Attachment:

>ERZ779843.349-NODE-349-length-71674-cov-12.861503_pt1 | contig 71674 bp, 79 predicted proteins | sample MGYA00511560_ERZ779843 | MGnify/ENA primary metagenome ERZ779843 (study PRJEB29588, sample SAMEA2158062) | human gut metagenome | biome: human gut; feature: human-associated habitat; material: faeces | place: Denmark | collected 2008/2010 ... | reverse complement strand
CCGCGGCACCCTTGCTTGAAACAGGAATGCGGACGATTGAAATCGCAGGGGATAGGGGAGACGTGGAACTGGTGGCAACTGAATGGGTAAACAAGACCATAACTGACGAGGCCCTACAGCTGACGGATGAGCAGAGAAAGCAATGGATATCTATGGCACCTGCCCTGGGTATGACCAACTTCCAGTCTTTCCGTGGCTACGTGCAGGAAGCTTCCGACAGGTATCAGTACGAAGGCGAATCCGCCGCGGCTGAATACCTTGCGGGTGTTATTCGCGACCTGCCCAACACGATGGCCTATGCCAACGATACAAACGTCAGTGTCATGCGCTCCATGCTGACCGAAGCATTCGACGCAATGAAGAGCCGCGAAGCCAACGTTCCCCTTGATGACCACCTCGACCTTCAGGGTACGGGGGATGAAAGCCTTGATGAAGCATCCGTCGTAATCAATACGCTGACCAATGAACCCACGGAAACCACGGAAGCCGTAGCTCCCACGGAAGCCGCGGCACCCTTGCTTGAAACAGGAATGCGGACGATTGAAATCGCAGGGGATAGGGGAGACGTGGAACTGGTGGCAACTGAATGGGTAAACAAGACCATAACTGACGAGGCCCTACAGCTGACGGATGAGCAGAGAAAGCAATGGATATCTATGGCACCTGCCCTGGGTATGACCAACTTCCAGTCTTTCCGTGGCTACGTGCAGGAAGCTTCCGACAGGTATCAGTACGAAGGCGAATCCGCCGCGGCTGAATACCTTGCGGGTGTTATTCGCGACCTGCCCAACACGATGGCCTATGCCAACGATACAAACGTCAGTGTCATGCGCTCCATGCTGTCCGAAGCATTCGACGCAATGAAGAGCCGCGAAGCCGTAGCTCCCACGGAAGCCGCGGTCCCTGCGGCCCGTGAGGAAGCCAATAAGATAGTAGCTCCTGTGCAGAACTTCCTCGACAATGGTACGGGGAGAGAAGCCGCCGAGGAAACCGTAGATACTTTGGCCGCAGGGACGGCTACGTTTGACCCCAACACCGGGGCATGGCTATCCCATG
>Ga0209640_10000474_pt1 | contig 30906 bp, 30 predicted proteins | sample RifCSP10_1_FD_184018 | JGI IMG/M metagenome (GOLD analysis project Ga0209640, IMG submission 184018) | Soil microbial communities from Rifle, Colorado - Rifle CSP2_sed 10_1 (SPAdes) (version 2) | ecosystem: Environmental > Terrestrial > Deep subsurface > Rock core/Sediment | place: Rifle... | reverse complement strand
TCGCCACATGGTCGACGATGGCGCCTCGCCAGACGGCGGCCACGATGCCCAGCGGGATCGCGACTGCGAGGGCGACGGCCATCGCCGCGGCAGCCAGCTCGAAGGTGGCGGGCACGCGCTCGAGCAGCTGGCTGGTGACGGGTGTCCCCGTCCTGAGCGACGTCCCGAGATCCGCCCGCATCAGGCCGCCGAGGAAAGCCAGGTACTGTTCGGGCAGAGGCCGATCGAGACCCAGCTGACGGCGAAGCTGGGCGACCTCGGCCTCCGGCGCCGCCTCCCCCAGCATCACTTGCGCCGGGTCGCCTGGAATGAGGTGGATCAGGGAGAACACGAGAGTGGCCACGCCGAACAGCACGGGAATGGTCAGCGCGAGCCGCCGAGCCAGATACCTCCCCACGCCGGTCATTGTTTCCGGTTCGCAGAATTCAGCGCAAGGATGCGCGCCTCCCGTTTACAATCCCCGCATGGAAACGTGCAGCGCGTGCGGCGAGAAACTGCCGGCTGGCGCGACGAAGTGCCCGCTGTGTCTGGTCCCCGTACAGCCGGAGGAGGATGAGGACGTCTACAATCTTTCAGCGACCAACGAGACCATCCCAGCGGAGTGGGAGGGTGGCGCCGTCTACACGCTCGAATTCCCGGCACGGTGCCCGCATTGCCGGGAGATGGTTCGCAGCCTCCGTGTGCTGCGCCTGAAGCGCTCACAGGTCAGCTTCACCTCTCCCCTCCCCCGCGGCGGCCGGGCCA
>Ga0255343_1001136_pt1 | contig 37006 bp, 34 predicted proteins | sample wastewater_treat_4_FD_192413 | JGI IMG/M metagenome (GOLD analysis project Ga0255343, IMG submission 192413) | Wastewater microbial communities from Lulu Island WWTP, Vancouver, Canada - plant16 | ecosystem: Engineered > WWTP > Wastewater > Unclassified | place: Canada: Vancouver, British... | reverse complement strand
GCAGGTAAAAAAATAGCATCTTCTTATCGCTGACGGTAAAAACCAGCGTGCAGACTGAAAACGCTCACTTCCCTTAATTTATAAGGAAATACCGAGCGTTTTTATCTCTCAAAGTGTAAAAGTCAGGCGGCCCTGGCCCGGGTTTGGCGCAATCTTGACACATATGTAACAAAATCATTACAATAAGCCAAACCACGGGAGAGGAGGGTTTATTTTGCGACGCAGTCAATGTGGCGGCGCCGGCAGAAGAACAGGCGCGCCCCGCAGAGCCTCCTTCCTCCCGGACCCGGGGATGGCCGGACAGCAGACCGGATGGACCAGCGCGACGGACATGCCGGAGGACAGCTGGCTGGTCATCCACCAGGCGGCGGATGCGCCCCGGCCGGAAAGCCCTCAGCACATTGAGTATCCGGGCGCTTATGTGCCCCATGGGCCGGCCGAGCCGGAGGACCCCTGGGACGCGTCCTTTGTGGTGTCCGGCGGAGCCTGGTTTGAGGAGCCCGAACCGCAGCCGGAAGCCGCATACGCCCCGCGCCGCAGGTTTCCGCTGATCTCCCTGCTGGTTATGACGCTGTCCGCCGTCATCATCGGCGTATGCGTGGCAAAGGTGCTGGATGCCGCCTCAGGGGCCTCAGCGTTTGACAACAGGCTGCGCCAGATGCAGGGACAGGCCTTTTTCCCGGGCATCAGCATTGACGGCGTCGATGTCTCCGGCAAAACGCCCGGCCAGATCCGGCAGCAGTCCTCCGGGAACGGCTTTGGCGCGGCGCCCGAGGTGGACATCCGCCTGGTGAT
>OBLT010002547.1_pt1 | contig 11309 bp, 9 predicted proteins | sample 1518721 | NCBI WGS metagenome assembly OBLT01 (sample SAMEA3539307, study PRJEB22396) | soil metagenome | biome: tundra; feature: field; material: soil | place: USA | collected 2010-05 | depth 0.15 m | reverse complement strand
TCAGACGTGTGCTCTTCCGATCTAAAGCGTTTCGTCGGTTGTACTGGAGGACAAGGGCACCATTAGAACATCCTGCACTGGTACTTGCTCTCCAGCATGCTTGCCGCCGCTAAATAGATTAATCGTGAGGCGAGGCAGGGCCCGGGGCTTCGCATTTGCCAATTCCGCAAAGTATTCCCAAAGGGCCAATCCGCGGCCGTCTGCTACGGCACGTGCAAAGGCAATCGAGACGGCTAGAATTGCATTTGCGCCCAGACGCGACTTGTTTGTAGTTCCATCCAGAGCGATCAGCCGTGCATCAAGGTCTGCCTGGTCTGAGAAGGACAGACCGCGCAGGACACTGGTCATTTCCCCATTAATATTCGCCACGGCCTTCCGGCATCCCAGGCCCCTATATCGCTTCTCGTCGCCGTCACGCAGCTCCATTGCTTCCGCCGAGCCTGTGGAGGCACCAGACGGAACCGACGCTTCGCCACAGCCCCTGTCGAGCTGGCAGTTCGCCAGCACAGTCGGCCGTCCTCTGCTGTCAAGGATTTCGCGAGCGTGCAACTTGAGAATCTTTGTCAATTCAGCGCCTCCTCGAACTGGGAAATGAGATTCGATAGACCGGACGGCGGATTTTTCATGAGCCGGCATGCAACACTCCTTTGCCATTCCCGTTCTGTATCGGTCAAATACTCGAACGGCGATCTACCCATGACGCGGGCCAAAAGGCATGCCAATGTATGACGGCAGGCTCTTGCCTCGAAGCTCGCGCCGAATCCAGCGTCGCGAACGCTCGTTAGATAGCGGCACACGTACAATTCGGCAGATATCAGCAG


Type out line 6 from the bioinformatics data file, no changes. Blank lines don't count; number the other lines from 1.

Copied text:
GCAGGTAAAAAAATAGCATCTTCTTATCGCTGACGGTAAAAACCAGCGTGCAGACTGAAAACGCTCACTTCCCTTAATTTATAAGGAAATACCGAGCGTTTTTATCTCTCAAAGTGTAAAAGTCAGGCGGCCCTGGCCCGGGTTTGGCGCAATCTTGACACATATGTAACAAAATCATTACAATAAGCCAAACCACGGGAGAGGAGGGTTTATTTTGCGACGCAGTCAATGTGGCGGCGCCGGCAGAAGAACAGGCGCGCCCCGCAGAGCCTCCTTCCTCCCGGACCCGGGGATGGCCGGACAGCAGACCGGATGGACCAGCGCGACGGACATGCCGGAGGACAGCTGGCTGGTCATCCACCAGGCGGCGGATGCGCCCCGGCCGGAAAGCCCTCAGCACATTGAGTATCCGGGCGCTTATGTGCCCCATGGGCCGGCCGAGCCGGAGGACCCCTGGGACGCGTCCTTTGTGGTGTCCGGCGGAGCCTGGTTTGAGGAGCCCGAACCGCAGCCGGAAGCCGCATACGCCCCGCGCCGCAGGTTTCCGCTGATCTCCCTGCTGGTTATGACGCTGTCCGCCGTCATCATCGGCGTATGCGTGGCAAAGGTGCTGGATGCCGCCTCAGGGGCCTCAGCGTTTGACAACAGGCTGCGCCAGATGCAGGGACAGGCCTTTTTCCCGGGCATCAGCATTGACGGCGTCGATGTCTCCGGCAAAACGCCCGGCCAGATCCGGCAGCAGTCCTCCGGGAACGGCTTTGGCGCGGCGCCCGAGGTGGACATCCGCCTGGTGAT